Why PMI projects differ from traditional projects

Post-merger integration projects amplify every challenge you usually face during transformation projects.
Hutton Henry

Once a merger has been agreed and integration planning is underway, it’s time to map out your project.


First, every PMI project has its own set of challenges. Second, a PMI project is a very different beast from a traditional IT project. With this in mind, you need to examine the complexities, scope and relationships that are going to come into play during integration.


Why PMI projects differ from traditional projects


Multiple parties are involved

Once a time-frame for integration has been agreed, there will be pressure to get your project team together.

With a traditional IT project, you only need to think about the team doing the delivery and the business unit on the receiving end. With a PMI project, you need to consider two technology teams and multiple business stakeholders.

Each IT team is going to bring their own technology infrastructures, processes and cultures. There will also be different levels of capabilities and varying attitudes towards delivering technology.

All of this needs to be taken into account when pulling together your IT teams.

There is more public awareness

Every aspect of a PMI project can be under scrutiny at every phase, from the joint project board, shareholders to your technology teams and suppliers.

This generates a lot more pressure than the average IT project, especially when deadlines are set and determined by factors beyond the control of your technology teams. Into this pressurised environment is the need to align your PMI project with business and logistical changes that are taking place at the same time including office moves and retraining staff.

Any delays can have a major impact on integration, and your technology teams may buckle under the weight of this burden.

Project slippages are more complicated

Unlike traditional IT projects, the stakes are much higher when it comes to PMI. The IT landscape is more complicated and it’s difficult to commit to a deadline that will suit all parties.

When a Day One date is decided on without consulting IT teams, it can have a negative impact. You may also find that assumptions have been made about technology and transformation timelines during the project planning stage.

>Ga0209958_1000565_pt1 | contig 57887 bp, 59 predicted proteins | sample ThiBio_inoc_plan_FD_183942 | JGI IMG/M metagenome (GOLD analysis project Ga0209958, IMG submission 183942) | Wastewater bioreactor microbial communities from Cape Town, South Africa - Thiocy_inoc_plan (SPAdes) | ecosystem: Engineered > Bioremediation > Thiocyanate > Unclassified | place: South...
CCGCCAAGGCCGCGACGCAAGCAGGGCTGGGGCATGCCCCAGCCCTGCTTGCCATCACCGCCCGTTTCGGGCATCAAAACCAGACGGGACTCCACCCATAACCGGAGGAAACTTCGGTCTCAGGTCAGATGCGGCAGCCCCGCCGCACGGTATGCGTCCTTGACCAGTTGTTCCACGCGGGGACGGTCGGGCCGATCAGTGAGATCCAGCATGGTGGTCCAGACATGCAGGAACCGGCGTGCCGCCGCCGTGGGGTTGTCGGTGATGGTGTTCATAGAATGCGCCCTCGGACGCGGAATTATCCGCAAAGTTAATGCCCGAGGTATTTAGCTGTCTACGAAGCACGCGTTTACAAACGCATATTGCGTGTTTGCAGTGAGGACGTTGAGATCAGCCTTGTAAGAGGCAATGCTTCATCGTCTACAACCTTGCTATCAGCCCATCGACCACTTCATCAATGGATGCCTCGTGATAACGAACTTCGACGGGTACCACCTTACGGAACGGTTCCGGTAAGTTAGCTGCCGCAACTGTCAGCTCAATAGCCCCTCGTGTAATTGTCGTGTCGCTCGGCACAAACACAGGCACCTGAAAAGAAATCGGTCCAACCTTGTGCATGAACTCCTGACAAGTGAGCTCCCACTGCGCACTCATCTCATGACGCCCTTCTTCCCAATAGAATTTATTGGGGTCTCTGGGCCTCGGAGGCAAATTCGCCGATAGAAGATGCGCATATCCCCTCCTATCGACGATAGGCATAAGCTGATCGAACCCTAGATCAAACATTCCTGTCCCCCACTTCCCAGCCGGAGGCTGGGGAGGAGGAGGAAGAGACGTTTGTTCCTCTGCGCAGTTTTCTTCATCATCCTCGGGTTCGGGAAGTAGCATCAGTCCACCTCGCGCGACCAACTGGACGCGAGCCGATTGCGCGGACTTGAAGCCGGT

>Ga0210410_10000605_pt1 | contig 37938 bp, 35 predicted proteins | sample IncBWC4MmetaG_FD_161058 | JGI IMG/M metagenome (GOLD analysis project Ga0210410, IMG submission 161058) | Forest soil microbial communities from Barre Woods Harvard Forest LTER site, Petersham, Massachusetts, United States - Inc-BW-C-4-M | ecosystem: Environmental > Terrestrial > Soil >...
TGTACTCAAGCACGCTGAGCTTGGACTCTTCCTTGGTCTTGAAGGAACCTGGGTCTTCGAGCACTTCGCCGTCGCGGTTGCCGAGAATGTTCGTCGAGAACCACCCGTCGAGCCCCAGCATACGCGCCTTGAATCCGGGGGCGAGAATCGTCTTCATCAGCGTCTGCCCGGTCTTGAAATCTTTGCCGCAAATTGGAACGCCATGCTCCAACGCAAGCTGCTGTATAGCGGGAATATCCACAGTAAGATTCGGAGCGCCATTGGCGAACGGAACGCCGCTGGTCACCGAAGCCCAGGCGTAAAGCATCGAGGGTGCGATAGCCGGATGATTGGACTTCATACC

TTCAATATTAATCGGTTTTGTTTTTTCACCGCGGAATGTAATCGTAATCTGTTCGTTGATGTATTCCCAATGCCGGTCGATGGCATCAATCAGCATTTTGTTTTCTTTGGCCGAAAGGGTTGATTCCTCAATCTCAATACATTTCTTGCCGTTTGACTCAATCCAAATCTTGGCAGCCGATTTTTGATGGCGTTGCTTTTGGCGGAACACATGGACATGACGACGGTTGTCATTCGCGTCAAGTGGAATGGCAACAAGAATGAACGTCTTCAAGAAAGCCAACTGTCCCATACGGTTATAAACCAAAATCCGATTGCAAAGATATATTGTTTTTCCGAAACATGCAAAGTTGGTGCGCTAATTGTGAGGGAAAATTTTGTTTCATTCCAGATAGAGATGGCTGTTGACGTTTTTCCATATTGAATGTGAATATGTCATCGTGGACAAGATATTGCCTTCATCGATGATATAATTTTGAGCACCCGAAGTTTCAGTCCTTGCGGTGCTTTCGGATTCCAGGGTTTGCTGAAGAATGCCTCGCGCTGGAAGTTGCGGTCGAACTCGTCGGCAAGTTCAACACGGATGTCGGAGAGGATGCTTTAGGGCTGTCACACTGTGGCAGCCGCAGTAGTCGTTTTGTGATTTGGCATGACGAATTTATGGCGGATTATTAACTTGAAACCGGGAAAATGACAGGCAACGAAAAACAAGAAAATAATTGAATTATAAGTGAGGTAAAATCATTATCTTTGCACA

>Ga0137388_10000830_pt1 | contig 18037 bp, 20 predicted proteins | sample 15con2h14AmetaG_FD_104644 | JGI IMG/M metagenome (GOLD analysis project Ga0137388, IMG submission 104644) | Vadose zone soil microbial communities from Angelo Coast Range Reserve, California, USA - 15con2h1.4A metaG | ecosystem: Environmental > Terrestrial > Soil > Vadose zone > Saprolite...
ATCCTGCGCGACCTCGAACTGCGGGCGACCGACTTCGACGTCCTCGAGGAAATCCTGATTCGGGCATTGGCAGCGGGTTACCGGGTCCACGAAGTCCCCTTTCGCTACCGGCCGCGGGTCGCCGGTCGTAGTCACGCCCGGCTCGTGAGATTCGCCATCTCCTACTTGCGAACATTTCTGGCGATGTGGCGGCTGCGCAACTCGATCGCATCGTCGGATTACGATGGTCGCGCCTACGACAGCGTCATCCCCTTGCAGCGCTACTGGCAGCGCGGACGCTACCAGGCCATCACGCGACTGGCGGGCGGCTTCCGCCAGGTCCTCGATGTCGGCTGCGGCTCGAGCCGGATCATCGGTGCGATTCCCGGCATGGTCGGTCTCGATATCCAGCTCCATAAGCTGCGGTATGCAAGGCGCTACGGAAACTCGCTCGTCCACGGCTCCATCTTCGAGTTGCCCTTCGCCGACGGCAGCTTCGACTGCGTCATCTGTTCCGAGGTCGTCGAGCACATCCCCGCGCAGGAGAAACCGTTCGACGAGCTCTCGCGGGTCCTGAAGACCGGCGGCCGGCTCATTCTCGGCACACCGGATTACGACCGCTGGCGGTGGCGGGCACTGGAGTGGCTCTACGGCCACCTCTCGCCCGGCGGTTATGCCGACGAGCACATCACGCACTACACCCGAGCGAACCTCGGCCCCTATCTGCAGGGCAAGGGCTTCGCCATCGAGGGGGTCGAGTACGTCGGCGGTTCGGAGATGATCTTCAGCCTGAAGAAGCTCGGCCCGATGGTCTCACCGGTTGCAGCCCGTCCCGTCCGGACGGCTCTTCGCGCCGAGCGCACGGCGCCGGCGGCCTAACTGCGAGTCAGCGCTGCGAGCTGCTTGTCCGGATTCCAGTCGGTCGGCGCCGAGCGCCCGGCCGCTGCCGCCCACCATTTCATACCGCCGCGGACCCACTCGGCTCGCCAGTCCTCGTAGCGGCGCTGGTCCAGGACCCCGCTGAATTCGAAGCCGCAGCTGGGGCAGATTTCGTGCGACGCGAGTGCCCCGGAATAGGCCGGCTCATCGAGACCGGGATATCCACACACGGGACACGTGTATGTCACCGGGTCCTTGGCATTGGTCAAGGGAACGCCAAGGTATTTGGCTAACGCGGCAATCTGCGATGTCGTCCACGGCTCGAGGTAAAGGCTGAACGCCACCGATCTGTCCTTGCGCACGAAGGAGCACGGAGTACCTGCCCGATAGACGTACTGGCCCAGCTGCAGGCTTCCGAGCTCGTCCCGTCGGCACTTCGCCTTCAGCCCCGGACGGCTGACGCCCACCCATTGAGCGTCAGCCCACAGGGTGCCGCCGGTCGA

In these circumstances, project extensions are inevitable. However, you need to be wary of making your teams feel demoralised and as though they are always failing to deliver on time.

Change control mechanisms are necessary

Change advisory boards (CABS) are a necessity within enterprise technology. Representatives from business and technology teams need to examine change from different perspectives to determine the impact on the business.

In a PMI project, you’re bringing together two or more CABS, each aligned to their company culture. And when there are different ways of operating and varying attitudes to risk, it can take time to deliver change.

CAB processes can clash when parties disagree on modifications and delays arise when a CAB is slow to respond. An early awareness of CAB processes can resolve some of these issues – as well as comprehensive documentation of what systems are used to record and implement change.

In summary, an awareness of how a PMI project is different from a traditional IT project will help you to take the right approach to integration from the start.

Plan for PMI success

If you'd like to know how to prepare your teams and systems for post-merger integration success and gain maximum value from your IT, contact us for a friendly discussion regarding your particular business needs on 0800 622 6719.


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